ALL PINK: Sydney Sixers cricketer Emily Leys at the Beach Blast cricket clinic at Lennox Head.
ALL PINK: Sydney Sixers cricketer Emily Leys at the Beach Blast cricket clinic at Lennox Head. Graham Broadhead

Exciting time for women's sport

IT'S an exciting time to not just be a female Australian cricketer, but to be a female Australian sportswoman, according to Sydney Sixers cricketer, Emily Leys.

Leys was at Lennox Head on Tuesday as part of the Sydney Sixers Beach Blast cricket clinic, with about 100 kids joining in the fun.

She has been part of the Sixers in the Women's Big Bash League for its first three years, and in the team which won the Big Bash the season before last.

The Women's Big Bash League is a Twenty-20 competition that is growing in popularity, partly thanks to television coverage.

While the pay dispute between Australia's cricketers and Cricket Australia turned into a very public spat, Leys said she and other domestic players are the beneficiaries, ensuring the strength of cricket at the top level into the future.

The payment pool for female cricketers in particular went from $7.5 million to $55.2 million, touted in August by the Australian Cricketers' Association chief executive Alistair Nicholson as the biggest pay rise in the history of women's sport.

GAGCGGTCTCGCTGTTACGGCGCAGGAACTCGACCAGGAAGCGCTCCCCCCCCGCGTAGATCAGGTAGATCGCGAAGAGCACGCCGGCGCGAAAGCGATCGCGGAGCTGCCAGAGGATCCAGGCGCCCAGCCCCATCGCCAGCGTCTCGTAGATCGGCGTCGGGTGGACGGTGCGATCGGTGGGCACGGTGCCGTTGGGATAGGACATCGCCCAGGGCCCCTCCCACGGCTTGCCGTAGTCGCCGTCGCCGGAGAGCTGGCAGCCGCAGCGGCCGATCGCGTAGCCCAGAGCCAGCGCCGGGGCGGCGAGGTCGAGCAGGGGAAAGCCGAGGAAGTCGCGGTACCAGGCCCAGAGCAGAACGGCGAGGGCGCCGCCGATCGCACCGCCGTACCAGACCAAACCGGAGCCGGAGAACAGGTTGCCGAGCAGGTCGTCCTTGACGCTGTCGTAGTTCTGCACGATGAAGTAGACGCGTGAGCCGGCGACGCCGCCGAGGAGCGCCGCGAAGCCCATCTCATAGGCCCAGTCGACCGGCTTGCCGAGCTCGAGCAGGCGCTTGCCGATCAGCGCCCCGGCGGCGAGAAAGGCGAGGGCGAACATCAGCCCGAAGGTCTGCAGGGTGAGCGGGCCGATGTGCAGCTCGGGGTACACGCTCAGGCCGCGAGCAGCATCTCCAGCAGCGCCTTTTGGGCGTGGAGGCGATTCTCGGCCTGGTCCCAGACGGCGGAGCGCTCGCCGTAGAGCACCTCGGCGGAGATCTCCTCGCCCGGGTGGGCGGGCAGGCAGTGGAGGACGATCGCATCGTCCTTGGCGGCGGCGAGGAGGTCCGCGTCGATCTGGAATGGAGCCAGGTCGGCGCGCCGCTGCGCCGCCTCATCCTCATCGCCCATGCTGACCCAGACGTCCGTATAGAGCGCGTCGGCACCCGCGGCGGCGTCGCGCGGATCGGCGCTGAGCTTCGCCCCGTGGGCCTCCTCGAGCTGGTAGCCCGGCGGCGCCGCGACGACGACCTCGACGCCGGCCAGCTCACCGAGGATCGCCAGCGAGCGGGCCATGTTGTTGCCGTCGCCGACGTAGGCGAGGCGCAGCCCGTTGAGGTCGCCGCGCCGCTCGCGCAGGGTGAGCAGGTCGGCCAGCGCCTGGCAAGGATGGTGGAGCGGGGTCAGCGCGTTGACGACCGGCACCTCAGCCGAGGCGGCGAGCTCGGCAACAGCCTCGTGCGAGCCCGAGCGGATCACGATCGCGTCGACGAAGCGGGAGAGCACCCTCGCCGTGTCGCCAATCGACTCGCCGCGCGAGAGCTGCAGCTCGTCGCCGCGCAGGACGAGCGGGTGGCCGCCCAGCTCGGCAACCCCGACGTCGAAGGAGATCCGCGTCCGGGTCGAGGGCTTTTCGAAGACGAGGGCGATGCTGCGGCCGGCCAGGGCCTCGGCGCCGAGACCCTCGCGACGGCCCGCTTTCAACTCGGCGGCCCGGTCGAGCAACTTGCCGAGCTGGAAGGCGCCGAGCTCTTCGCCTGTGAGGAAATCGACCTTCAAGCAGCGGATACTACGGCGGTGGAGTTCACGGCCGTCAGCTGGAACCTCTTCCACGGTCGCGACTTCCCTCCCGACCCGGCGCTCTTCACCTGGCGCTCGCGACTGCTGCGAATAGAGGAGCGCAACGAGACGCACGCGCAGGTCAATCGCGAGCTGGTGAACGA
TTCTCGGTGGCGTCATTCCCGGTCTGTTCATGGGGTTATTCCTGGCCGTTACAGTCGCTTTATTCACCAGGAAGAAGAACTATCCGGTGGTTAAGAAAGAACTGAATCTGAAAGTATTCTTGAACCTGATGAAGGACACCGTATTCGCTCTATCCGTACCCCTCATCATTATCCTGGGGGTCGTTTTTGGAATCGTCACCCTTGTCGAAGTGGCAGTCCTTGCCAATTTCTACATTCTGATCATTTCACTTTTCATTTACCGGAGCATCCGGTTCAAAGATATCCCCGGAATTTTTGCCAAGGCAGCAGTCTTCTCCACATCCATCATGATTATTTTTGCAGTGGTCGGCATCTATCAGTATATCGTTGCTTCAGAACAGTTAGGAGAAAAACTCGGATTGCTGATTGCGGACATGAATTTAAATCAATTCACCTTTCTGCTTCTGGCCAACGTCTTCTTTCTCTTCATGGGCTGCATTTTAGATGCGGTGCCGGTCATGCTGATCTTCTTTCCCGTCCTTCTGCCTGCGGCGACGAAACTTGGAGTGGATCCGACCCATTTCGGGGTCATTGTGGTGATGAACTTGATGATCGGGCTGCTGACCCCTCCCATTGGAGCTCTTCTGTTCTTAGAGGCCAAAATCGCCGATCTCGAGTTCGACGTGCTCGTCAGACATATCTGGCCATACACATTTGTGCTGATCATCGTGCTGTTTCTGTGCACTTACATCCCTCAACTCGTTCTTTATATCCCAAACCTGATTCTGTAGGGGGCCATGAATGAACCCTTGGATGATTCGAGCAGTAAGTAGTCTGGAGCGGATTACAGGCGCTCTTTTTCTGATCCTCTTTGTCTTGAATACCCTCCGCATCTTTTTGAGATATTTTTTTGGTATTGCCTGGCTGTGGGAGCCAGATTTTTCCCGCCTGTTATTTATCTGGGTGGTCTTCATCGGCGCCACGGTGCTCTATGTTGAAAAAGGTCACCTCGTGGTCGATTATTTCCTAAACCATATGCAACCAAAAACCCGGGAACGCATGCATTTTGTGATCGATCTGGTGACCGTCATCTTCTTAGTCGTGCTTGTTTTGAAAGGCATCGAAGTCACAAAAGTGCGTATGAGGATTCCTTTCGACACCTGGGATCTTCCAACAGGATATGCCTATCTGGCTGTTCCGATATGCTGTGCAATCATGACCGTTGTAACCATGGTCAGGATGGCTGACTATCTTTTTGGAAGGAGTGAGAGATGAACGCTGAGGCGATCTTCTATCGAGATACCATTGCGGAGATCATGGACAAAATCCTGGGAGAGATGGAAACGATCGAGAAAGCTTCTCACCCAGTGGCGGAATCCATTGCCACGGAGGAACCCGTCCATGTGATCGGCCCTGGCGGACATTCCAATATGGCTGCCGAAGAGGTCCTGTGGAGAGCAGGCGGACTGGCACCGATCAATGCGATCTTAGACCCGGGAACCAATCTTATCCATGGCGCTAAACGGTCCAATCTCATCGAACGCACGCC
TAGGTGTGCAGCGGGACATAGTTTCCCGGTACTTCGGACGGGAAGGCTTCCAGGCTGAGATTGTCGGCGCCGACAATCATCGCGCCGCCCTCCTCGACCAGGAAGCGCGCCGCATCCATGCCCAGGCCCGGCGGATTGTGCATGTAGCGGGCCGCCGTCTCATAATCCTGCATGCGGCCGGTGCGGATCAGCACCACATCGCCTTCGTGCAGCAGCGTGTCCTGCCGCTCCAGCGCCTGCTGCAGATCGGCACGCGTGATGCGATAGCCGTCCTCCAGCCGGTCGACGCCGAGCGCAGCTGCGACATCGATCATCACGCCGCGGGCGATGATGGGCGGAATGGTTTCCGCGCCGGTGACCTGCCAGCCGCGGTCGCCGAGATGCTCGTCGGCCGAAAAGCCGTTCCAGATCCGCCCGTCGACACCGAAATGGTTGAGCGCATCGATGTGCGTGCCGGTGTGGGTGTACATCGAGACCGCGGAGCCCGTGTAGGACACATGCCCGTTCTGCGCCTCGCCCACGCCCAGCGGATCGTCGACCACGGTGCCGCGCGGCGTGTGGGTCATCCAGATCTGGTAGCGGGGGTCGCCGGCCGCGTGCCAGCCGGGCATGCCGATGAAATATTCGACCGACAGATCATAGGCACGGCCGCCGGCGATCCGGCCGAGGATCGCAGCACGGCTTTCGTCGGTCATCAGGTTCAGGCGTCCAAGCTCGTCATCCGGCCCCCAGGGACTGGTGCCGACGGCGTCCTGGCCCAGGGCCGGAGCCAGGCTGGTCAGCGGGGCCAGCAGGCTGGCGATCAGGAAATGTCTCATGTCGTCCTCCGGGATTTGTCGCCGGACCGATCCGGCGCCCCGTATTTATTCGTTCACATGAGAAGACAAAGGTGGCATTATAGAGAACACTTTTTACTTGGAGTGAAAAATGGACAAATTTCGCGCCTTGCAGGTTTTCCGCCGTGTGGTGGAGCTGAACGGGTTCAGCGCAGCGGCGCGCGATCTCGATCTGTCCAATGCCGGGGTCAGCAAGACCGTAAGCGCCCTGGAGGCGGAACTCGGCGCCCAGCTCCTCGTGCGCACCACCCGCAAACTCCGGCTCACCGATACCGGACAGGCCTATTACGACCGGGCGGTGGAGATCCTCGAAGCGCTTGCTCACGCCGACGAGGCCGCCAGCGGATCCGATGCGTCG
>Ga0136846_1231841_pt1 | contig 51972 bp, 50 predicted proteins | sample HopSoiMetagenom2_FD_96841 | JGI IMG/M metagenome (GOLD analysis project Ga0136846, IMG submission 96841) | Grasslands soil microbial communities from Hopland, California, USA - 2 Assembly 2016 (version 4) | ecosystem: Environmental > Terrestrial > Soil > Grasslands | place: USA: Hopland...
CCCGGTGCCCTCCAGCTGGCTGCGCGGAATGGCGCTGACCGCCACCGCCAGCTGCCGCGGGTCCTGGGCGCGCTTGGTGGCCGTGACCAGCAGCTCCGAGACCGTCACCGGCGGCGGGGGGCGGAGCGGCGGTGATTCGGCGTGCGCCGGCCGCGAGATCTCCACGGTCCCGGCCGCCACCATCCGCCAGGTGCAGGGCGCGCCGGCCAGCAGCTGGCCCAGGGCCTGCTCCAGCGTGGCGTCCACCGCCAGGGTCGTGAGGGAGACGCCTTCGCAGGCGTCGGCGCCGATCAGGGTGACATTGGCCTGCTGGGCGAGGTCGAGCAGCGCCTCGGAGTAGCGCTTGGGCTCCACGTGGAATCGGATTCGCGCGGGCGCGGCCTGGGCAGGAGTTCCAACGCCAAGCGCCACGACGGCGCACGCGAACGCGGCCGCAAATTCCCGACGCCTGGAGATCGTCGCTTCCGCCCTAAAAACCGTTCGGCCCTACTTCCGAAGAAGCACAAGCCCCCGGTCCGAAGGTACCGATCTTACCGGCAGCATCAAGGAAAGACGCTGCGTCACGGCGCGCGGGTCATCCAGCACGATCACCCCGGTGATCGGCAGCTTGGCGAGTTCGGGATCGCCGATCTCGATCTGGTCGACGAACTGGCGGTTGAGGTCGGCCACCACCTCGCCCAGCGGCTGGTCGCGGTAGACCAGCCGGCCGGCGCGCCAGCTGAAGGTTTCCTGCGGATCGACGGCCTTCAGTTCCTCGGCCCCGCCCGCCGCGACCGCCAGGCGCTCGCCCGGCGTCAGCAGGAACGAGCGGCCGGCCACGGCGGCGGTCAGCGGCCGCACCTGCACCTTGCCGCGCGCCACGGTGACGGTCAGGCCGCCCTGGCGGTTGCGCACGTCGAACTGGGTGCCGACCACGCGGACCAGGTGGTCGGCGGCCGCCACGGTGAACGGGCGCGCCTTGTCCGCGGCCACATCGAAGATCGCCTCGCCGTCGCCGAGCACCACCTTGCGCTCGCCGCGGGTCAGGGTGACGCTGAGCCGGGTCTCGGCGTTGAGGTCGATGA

Leys works part-time as a physiotherapist in Sydney.

She said the "extra support” she receives from cricket was "really helpful”, and she can see a time when more female cricketers can become full-time professional sportswomen.

She began her journey in the game when she was growing up on a farm in Gunnedah.

"I grew up with three brothers, and I played everything with them,” she said.

At junior level, the 24-year-old was one of a few girls who played with the boys in the local competitions.

She didn't play in female-only team until she was in her mid teens.

As for the public fight between Cricket Australia and the male players, Leys doesn't think that had anything to do with the current poor showing by the Test and ODI teams.

She said the loss to Bangladesh in the first test after the pay agreement was more to do with "difficult conditions” and injuries rather than the team not having their minds on the job.

She said some of the top men's players didn't gain much financially out of the pay deal, but were fighting to improve the lot for the likes of herself and other domestic players.



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